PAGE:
Assessing AlephAlphas Multimodal Model

The currently probably most impressive large language model imho is Flamingo, which has the ability to answer questions about images. Flamingo is not accessible to the general public, however, the German startup AlephAlpha has a very similar model on offer.

I signed up and received 2 credits for free, which is apparently roughly 40 cents? (The pricing information is far from complete, so it seems one has to find out via trial and error what a specific usecase is going to cost.)

I decided to use my free credits to investigate the model a little bit. This is about as unscientific an investigation as it can get. When AlephAlpha logged me out, it probably reset the model to the base-model occasionally, which I didn’t notice immediately, so I can’t even say with certainty which model was used for which prompt.

Anyway, it still gives a flavor what these models can and cannot do, which I think is valuable information especially when it comes to the difference to future models.

First I presented it with this picture of 7 hedgehogs playing musical chairs (curtesy of Dalle2 via Swimmer963).

The model luminous-extended had no difficulty discerning the game:

Question: What are these hedgehogs playing?

Answer: Musical chairs.

Maybe it’s not surprising that the prompt of generated pictures can be reverse engineered with such a model. After all the training data was probably very similar. However, dalle2 generally had trouble counting (the above was the only picture with the correct number of hedgehogs and chairs out of ten). So I asked:

Question: How many hedgehogs are in that picture?

Answer: Seven.

This surprised me intially. It also correctly counted 5 dogs and than badly failed at counting 11 dogs (6) and 8 dogs (4) and finally 4 cats (3) so ultimately it seems to be not much better at counting than dalle.

Then I tried out this dalle2 mishap (it’s supposed to be an angel and a wild boar).

Building on an example prompt given by AlephAlpha I let the model complete:

If you see this picture, you really wonder if the artist is crazy.

Ok, makes sense, but I wanted to see whether luminous understands how strange the picture is, so I asked:

Question: What is weird about this picture?

Answer: The pigs

True, but unsatisfying. Let’s try to zero in a bit:

Question: What is weird about the pigs in this picture?

Answer: They are not real.

Ok, I think we have to ask a very concrete question:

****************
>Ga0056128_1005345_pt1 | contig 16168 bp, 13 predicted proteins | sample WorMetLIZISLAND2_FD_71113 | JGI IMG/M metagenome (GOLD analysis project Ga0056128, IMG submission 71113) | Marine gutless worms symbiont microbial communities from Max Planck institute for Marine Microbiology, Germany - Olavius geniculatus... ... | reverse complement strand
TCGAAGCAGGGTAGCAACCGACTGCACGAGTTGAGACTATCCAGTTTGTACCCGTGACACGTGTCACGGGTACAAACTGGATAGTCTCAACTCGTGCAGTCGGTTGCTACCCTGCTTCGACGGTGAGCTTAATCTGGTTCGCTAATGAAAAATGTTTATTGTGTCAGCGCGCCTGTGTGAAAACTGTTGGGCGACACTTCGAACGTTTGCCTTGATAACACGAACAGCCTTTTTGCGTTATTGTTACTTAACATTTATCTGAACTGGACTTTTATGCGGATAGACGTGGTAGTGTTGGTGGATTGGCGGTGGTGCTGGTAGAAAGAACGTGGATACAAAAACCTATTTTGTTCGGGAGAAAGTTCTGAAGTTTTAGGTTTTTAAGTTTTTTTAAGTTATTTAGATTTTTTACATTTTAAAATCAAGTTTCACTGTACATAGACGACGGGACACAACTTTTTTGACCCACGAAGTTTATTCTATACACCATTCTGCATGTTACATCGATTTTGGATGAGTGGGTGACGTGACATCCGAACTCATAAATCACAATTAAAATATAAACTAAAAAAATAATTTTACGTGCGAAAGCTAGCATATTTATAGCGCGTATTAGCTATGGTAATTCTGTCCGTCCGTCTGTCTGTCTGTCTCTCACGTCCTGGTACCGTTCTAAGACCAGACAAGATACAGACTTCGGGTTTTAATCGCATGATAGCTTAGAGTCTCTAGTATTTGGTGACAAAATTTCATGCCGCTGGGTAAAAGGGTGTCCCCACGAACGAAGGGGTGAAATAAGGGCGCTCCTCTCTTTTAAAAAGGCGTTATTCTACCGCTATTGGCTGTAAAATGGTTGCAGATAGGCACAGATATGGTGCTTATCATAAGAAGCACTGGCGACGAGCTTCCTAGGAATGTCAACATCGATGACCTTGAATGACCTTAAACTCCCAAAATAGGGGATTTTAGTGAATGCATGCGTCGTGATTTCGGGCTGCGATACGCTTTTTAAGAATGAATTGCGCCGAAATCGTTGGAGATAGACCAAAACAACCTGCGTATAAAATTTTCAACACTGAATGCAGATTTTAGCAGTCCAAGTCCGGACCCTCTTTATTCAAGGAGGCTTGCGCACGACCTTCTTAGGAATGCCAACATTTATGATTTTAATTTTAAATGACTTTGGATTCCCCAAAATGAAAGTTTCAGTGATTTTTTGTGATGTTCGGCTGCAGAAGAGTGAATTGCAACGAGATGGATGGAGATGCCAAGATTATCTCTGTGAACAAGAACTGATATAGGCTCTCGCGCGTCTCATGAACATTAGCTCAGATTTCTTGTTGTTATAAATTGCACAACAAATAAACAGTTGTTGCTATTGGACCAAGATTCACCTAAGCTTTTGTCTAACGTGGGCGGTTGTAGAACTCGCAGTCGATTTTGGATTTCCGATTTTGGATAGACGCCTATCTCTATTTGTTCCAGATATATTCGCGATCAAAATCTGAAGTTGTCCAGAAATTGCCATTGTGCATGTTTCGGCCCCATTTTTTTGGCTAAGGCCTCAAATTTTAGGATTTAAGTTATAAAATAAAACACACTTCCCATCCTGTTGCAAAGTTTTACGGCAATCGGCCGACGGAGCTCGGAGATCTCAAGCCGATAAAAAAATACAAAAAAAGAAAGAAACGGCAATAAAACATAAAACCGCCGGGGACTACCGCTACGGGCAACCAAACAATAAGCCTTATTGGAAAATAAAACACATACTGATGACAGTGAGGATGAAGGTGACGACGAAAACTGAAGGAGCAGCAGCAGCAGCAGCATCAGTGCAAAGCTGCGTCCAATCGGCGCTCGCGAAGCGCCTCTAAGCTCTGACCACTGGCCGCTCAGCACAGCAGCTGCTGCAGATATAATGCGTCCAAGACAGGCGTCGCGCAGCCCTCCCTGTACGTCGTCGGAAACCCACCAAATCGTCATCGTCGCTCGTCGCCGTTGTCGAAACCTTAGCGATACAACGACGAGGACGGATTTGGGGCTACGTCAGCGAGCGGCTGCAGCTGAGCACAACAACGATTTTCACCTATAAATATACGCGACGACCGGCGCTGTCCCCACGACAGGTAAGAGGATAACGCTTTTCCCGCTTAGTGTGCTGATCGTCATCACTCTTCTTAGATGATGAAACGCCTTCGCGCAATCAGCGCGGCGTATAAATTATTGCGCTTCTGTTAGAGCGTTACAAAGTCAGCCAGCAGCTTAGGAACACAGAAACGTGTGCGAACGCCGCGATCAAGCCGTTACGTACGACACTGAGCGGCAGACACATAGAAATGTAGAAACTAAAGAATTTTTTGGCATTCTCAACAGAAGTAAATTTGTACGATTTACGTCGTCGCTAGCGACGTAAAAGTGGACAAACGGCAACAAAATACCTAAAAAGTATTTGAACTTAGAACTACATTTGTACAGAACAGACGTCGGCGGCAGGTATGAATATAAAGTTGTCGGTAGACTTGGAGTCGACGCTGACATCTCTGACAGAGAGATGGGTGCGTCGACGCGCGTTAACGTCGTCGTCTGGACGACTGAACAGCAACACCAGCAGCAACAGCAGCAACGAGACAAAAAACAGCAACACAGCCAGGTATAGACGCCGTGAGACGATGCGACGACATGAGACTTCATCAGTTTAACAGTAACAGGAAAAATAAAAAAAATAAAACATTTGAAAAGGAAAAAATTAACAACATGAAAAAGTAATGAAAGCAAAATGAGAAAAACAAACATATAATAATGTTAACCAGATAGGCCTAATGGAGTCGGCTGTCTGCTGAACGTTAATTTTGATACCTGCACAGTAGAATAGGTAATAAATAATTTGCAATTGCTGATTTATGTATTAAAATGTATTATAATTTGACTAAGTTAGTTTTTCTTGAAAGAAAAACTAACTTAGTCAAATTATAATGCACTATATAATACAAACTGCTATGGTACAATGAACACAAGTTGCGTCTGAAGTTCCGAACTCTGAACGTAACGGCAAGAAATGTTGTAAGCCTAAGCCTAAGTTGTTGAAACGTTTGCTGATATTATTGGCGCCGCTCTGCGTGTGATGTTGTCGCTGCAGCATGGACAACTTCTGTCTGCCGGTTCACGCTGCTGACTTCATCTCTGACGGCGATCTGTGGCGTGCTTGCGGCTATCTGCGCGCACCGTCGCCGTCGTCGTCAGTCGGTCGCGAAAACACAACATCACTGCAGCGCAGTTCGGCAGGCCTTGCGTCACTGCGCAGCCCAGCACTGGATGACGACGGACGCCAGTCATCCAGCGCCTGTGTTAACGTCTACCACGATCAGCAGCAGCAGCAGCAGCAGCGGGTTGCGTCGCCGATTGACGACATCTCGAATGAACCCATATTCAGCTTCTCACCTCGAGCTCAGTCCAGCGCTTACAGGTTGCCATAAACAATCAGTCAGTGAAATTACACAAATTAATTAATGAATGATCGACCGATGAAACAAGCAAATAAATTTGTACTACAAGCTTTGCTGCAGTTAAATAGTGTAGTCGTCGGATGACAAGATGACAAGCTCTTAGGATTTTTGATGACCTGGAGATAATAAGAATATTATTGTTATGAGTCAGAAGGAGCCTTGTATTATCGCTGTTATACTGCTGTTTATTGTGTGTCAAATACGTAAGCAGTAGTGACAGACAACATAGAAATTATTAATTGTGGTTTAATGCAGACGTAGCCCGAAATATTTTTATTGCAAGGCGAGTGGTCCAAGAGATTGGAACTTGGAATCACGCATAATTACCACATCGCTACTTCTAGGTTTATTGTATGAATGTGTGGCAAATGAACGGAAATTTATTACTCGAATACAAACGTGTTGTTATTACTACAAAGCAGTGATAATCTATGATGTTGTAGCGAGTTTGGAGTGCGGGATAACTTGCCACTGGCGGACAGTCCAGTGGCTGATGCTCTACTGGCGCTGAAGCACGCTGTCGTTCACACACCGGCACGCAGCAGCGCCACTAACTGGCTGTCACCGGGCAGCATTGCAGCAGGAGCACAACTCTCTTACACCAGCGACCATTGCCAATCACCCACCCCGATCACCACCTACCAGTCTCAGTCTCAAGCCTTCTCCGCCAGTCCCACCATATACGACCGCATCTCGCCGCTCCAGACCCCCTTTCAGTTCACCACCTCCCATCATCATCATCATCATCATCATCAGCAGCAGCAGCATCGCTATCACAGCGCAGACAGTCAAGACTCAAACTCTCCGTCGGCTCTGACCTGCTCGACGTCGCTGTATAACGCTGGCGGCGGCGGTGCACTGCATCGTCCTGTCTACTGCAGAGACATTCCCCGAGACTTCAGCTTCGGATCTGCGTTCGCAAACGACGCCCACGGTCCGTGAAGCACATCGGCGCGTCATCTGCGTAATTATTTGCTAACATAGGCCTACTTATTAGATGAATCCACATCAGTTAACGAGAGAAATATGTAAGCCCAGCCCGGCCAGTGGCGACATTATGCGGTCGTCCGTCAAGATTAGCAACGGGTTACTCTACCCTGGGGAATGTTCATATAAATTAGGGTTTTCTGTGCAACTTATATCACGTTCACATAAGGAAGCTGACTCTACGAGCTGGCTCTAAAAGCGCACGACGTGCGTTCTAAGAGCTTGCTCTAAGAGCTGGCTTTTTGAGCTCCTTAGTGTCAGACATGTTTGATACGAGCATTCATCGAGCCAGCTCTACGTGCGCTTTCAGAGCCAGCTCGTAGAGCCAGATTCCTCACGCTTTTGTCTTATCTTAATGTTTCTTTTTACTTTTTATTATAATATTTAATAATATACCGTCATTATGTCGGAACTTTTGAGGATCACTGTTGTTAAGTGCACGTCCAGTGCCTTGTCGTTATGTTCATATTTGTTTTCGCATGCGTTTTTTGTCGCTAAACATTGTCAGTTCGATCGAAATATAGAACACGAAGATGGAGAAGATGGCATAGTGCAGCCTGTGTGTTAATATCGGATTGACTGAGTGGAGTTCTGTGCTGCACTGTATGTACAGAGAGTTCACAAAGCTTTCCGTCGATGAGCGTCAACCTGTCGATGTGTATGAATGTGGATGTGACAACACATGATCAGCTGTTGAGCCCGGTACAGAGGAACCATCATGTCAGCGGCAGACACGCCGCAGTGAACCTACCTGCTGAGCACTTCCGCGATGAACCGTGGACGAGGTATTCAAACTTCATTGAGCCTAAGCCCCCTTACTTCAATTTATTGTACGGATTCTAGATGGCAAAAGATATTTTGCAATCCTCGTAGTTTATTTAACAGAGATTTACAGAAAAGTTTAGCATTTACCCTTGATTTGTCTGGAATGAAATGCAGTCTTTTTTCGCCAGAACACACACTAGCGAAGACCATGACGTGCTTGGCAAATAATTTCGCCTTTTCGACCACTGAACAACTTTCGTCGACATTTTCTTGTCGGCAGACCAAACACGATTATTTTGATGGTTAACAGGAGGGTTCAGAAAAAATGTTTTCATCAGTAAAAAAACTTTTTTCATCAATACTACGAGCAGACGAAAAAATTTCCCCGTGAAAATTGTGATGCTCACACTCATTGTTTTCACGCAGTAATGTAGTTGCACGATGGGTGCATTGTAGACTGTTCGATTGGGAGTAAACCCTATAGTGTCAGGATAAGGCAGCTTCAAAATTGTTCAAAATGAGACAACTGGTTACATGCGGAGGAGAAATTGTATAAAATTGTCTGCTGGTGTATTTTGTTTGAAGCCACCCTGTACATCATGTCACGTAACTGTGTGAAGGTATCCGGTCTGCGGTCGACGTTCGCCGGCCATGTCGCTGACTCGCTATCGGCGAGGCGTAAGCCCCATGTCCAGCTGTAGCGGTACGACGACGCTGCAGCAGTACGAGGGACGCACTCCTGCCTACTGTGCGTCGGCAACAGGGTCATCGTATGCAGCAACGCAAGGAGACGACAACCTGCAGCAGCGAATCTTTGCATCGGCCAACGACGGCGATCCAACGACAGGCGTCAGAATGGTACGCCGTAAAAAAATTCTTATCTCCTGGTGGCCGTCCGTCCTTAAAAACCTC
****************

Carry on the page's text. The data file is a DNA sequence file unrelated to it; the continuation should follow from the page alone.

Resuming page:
Question: In which way is the left pig different from a real pig?

Answer: It has wings.

Finally. The knowledge is there, but getting it out seems difficult. Which makes sense, because the model hasn’t been trained for question answering sessions about pictures.

Next, I tried to something a little more complicated.

Question: What is this?

Answer: A clock face.

This time I kept the first question and answer around:

Question: What is this?

Answer: A clock face.

Question: Where are the clock’s hands?

A: On the clock

Ok, seems like I managed to confuse it. Luminous has probably seens such clocks before and knows they are clocks. But the LM part insists that there should be hands somewhere.

A more concrete check confirmed this:

Question: What is this?

Answer: A clock face.

Question: What color are the clock’s hands and how many are there?

A: Two.

A different approach:

Question: This clock doesn’t have hands, how does it tell the time?

Answer: It has numbers.

Ok, maybe one could lead it slowly to the correct realisation, but time for something else.

Question: What does this picture show?

Answer: Muhammad Ali in the ring with Joe Frazier.

At first I was pretty impressed with that answer, then I realised that after looking at Frazier-Ali pictures I had actually switched to the even more iconic Rumble in the jungle with George Foreman.

It’s an easy prediction to make that soon these models will probably recognise all famous pictures.

One of peeves with dalle2 and dalle mini is that these models don’t know who Prince Valiant is. So the day where I start doing my own Prince Valiant fan fiction comic seems still somewhat farther away.

This is a picture of a cartoon character.

The name of this cartoon character is “The Viking”

That’s wrong but has some connection to the story, so possibly there is something there.

The name of this cartoon character is Prince Valiant.

Ok, with some help it turns out Luminous is not as uncultured as it seemed.

The new google model Parti also provided a few interesting images.

A detailed description of the picture above in literary style:

“A koala in a leather jacket sings into the microphone. The background is blurred and there are rocks on it”

From a human point of view a pretty massive failure, despite getting almost everything right. Well, at least the continent is correct.

Question: What is in this picture?

Answer: A light bulb with a picture of the Milky Way galaxy inside.

Question: Does this lightbulb function?

Answer: No.

Question: How big is the sailing ship in this picture?

Answer: The sailing ship is the size of a light bulb.

That worked out pretty well. Generally, luminous doesn’t necessarily mention everything in a picture it is asked to describe. But quite a clever answer about the size.

Next I checked whether luminous understands human emotions.

This man is feeling stressed.

Ok, not really.

Finally I wondered whether luminous had any concept of human attractiveness. I googled “male model face” and “average guy face” and asked the model for its opinion:

This is Joe:

This is Jack:

Question: Who is more handsome, Joe or Jack?

Answer: Joe

Maybe the true appeal of the AI girlfriend will turn out to be that she literally can’t tell that you are not hotter than male model face.